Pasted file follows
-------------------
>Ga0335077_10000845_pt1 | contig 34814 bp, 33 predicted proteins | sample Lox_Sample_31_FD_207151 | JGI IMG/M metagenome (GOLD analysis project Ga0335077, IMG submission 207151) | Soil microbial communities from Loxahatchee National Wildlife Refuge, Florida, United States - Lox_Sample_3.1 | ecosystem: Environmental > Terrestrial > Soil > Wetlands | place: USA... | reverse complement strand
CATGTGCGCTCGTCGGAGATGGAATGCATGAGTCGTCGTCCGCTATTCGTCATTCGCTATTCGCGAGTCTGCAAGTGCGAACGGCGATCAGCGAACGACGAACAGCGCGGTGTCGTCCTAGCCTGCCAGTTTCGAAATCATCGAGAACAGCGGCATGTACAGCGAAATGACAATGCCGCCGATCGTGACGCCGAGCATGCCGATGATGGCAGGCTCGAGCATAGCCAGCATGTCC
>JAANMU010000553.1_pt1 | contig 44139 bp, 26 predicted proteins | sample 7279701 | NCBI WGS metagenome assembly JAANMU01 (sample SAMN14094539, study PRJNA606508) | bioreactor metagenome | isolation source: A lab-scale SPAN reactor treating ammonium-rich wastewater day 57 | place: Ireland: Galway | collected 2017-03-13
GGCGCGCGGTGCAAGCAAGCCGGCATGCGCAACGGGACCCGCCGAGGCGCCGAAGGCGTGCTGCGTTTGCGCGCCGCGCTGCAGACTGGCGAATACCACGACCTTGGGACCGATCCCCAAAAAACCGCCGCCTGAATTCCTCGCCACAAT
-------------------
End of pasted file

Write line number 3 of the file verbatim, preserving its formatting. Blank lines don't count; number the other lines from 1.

>JAANMU010000553.1_pt1 | contig 44139 bp, 26 predicted proteins | sample 7279701 | NCBI WGS metagenome assembly JAANMU01 (sample SAMN14094539, study PRJNA606508) | bioreactor metagenome | isolation source: A lab-scale SPAN reactor treating ammonium-rich wastewater day 57 | place: Ireland: Galway | collected 2017-03-13